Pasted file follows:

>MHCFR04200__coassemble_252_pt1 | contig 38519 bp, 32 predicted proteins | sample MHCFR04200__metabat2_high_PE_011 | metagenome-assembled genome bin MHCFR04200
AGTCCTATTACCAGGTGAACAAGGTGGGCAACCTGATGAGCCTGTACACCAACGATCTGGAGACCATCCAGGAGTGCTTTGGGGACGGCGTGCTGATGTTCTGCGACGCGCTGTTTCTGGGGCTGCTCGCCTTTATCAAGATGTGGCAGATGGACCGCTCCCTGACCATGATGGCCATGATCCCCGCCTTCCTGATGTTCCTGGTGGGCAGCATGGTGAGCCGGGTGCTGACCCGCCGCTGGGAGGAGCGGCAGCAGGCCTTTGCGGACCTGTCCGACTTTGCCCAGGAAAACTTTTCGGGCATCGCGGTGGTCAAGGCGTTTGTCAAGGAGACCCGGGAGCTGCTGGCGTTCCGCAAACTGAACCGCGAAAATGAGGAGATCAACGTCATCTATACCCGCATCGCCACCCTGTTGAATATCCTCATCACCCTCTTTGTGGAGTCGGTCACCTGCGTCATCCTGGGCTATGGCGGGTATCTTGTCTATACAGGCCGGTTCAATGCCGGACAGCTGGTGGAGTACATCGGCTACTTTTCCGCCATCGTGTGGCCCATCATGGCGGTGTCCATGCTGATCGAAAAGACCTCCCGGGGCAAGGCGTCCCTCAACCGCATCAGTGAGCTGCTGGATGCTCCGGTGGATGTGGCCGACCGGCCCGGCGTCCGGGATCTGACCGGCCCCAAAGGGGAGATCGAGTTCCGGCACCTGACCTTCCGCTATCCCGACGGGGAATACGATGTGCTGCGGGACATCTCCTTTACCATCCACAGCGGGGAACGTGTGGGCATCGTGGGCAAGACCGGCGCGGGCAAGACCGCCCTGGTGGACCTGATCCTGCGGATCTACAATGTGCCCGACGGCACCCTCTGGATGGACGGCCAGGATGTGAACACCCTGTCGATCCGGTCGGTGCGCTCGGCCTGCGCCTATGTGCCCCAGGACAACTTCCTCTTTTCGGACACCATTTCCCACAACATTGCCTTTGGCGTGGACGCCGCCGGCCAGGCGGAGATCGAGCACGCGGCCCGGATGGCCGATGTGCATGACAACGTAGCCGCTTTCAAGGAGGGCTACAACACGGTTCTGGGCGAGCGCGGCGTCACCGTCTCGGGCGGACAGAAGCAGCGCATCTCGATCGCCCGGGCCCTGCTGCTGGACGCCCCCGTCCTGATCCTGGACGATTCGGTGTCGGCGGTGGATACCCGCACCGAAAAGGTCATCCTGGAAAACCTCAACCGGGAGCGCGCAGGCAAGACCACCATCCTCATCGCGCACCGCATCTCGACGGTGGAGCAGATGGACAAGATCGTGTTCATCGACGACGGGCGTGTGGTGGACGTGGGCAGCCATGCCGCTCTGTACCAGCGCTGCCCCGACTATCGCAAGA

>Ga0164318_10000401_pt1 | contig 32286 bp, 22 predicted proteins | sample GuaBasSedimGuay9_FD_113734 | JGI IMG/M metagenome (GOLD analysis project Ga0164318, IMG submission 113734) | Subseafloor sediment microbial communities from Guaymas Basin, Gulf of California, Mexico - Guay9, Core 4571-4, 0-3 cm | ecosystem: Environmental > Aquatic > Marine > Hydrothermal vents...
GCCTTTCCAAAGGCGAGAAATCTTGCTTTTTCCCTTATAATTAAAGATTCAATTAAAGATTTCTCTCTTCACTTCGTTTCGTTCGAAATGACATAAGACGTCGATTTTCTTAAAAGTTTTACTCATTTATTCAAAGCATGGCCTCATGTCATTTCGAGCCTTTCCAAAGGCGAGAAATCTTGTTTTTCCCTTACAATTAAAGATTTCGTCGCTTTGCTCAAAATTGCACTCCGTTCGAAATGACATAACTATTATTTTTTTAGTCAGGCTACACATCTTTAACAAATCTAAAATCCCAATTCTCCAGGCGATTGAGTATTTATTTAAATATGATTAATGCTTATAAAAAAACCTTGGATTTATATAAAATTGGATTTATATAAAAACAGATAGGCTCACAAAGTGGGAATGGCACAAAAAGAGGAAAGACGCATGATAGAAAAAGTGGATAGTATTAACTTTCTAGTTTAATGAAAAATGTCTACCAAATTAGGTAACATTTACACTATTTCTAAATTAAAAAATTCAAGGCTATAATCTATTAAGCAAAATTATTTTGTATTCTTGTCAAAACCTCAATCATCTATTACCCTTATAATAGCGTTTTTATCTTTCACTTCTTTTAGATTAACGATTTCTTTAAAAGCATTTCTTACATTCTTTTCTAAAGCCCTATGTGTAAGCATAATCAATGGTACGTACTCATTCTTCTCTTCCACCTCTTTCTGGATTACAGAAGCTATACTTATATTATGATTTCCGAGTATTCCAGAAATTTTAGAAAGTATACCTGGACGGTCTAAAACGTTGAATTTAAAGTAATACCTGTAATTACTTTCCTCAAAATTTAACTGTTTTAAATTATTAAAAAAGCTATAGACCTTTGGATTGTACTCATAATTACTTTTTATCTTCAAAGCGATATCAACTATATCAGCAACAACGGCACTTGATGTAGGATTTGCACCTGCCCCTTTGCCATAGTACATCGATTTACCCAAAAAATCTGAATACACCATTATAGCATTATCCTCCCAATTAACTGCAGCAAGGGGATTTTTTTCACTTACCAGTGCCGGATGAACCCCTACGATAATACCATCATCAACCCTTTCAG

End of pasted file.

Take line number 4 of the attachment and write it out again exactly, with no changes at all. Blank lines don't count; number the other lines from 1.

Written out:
GCCTTTCCAAAGGCGAGAAATCTTGCTTTTTCCCTTATAATTAAAGATTCAATTAAAGATTTCTCTCTTCACTTCGTTTCGTTCGAAATGACATAAGACGTCGATTTTCTTAAAAGTTTTACTCATTTATTCAAAGCATGGCCTCATGTCATTTCGAGCCTTTCCAAAGGCGAGAAATCTTGTTTTTCCCTTACAATTAAAGATTTCGTCGCTTTGCTCAAAATTGCACTCCGTTCGAAATGACATAACTATTATTTTTTTAGTCAGGCTACACATCTTTAACAAATCTAAAATCCCAATTCTCCAGGCGATTGAGTATTTATTTAAATATGATTAATGCTTATAAAAAAACCTTGGATTTATATAAAATTGGATTTATATAAAAACAGATAGGCTCACAAAGTGGGAATGGCACAAAAAGAGGAAAGACGCATGATAGAAAAAGTGGATAGTATTAACTTTCTAGTTTAATGAAAAATGTCTACCAAATTAGGTAACATTTACACTATTTCTAAATTAAAAAATTCAAGGCTATAATCTATTAAGCAAAATTATTTTGTATTCTTGTCAAAACCTCAATCATCTATTACCCTTATAATAGCGTTTTTATCTTTCACTTCTTTTAGATTAACGATTTCTTTAAAAGCATTTCTTACATTCTTTTCTAAAGCCCTATGTGTAAGCATAATCAATGGTACGTACTCATTCTTCTCTTCCACCTCTTTCTGGATTACAGAAGCTATACTTATATTATGATTTCCGAGTATTCCAGAAATTTTAGAAAGTATACCTGGACGGTCTAAAACGTTGAATTTAAAGTAATACCTGTAATTACTTTCCTCAAAATTTAACTGTTTTAAATTATTAAAAAAGCTATAGACCTTTGGATTGTACTCATAATTACTTTTTATCTTCAAAGCGATATCAACTATATCAGCAACAACGGCACTTGATGTAGGATTTGCACCTGCCCCTTTGCCATAGTACATCGATTTACCCAAAAAATCTGAATACACCATTATAGCATTATCCTCCCAATTAACTGCAGCAAGGGGATTTTTTTCACTTACCAGTGCCGGATGAACCCCTACGATAATACCATCATCAACCCTTTCAG